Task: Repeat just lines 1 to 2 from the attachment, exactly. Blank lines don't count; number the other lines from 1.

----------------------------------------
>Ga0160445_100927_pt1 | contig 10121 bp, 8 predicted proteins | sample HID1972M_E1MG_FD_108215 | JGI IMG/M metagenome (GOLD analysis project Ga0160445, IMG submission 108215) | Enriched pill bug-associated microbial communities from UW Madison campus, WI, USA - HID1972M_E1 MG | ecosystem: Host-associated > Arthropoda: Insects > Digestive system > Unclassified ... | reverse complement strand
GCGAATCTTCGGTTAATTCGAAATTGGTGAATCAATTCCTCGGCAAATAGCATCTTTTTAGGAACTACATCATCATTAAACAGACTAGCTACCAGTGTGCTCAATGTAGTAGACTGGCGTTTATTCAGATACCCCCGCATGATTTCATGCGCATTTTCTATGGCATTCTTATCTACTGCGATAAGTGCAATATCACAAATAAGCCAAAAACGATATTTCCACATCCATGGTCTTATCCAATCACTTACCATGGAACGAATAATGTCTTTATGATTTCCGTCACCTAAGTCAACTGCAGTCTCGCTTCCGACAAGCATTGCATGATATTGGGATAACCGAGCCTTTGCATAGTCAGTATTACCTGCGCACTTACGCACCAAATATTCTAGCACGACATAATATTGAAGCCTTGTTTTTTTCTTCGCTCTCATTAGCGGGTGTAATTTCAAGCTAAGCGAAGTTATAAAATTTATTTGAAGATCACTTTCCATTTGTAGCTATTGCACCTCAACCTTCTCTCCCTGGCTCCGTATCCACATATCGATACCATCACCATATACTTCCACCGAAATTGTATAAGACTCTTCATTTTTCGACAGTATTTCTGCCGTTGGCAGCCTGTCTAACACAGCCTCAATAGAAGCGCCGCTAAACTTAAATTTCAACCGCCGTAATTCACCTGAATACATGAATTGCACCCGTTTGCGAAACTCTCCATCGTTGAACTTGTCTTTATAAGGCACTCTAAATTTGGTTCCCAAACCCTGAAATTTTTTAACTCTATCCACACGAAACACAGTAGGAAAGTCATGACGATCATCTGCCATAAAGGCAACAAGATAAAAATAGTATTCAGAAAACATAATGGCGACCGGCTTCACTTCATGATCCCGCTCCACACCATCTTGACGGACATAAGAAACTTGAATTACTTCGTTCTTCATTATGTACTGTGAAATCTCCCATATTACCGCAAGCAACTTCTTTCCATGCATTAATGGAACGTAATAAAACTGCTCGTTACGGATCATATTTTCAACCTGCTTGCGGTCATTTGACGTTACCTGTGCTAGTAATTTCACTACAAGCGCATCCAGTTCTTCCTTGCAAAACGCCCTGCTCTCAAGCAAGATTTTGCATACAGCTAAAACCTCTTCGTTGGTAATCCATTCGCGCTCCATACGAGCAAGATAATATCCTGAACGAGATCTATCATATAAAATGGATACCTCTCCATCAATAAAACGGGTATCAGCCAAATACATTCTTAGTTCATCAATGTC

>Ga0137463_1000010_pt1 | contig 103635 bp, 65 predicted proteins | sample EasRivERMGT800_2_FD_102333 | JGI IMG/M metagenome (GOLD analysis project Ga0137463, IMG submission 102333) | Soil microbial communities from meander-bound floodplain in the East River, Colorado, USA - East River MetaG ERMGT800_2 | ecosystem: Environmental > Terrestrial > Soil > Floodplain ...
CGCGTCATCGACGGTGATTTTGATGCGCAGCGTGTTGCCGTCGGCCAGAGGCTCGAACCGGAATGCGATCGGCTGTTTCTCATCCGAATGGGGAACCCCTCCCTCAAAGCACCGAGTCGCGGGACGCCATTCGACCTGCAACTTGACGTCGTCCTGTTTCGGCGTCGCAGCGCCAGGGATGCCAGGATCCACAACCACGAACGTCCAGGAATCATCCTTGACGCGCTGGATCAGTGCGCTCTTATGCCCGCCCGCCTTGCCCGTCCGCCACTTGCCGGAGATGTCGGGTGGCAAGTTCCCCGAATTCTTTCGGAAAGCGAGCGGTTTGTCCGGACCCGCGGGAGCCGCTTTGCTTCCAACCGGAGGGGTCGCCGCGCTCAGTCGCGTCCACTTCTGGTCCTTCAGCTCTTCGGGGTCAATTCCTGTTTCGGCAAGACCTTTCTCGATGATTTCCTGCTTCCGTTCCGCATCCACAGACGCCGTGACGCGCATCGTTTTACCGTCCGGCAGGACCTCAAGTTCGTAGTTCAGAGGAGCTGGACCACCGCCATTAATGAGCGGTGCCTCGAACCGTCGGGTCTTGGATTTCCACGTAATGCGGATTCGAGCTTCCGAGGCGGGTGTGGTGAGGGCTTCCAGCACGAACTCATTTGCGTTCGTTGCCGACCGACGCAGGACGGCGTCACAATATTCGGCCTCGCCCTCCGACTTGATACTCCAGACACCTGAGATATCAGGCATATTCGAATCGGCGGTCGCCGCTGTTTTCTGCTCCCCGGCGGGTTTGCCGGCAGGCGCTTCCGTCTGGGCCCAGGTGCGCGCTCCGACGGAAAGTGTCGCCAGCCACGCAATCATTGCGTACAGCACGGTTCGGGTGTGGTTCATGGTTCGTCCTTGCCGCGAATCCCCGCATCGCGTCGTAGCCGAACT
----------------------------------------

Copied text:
>Ga0160445_100927_pt1 | contig 10121 bp, 8 predicted proteins | sample HID1972M_E1MG_FD_108215 | JGI IMG/M metagenome (GOLD analysis project Ga0160445, IMG submission 108215) | Enriched pill bug-associated microbial communities from UW Madison campus, WI, USA - HID1972M_E1 MG | ecosystem: Host-associated > Arthropoda: Insects > Digestive system > Unclassified ... | reverse complement strand
GCGAATCTTCGGTTAATTCGAAATTGGTGAATCAATTCCTCGGCAAATAGCATCTTTTTAGGAACTACATCATCATTAAACAGACTAGCTACCAGTGTGCTCAATGTAGTAGACTGGCGTTTATTCAGATACCCCCGCATGATTTCATGCGCATTTTCTATGGCATTCTTATCTACTGCGATAAGTGCAATATCACAAATAAGCCAAAAACGATATTTCCACATCCATGGTCTTATCCAATCACTTACCATGGAACGAATAATGTCTTTATGATTTCCGTCACCTAAGTCAACTGCAGTCTCGCTTCCGACAAGCATTGCATGATATTGGGATAACCGAGCCTTTGCATAGTCAGTATTACCTGCGCACTTACGCACCAAATATTCTAGCACGACATAATATTGAAGCCTTGTTTTTTTCTTCGCTCTCATTAGCGGGTGTAATTTCAAGCTAAGCGAAGTTATAAAATTTATTTGAAGATCACTTTCCATTTGTAGCTATTGCACCTCAACCTTCTCTCCCTGGCTCCGTATCCACATATCGATACCATCACCATATACTTCCACCGAAATTGTATAAGACTCTTCATTTTTCGACAGTATTTCTGCCGTTGGCAGCCTGTCTAACACAGCCTCAATAGAAGCGCCGCTAAACTTAAATTTCAACCGCCGTAATTCACCTGAATACATGAATTGCACCCGTTTGCGAAACTCTCCATCGTTGAACTTGTCTTTATAAGGCACTCTAAATTTGGTTCCCAAACCCTGAAATTTTTTAACTCTATCCACACGAAACACAGTAGGAAAGTCATGACGATCATCTGCCATAAAGGCAACAAGATAAAAATAGTATTCAGAAAACATAATGGCGACCGGCTTCACTTCATGATCCCGCTCCACACCATCTTGACGGACATAAGAAACTTGAATTACTTCGTTCTTCATTATGTACTGTGAAATCTCCCATATTACCGCAAGCAACTTCTTTCCATGCATTAATGGAACGTAATAAAACTGCTCGTTACGGATCATATTTTCAACCTGCTTGCGGTCATTTGACGTTACCTGTGCTAGTAATTTCACTACAAGCGCATCCAGTTCTTCCTTGCAAAACGCCCTGCTCTCAAGCAAGATTTTGCATACAGCTAAAACCTCTTCGTTGGTAATCCATTCGCGCTCCATACGAGCAAGATAATATCCTGAACGAGATCTATCATATAAAATGGATACCTCTCCATCAATAAAACGGGTATCAGCCAAATACATTCTTAGTTCATCAATGTC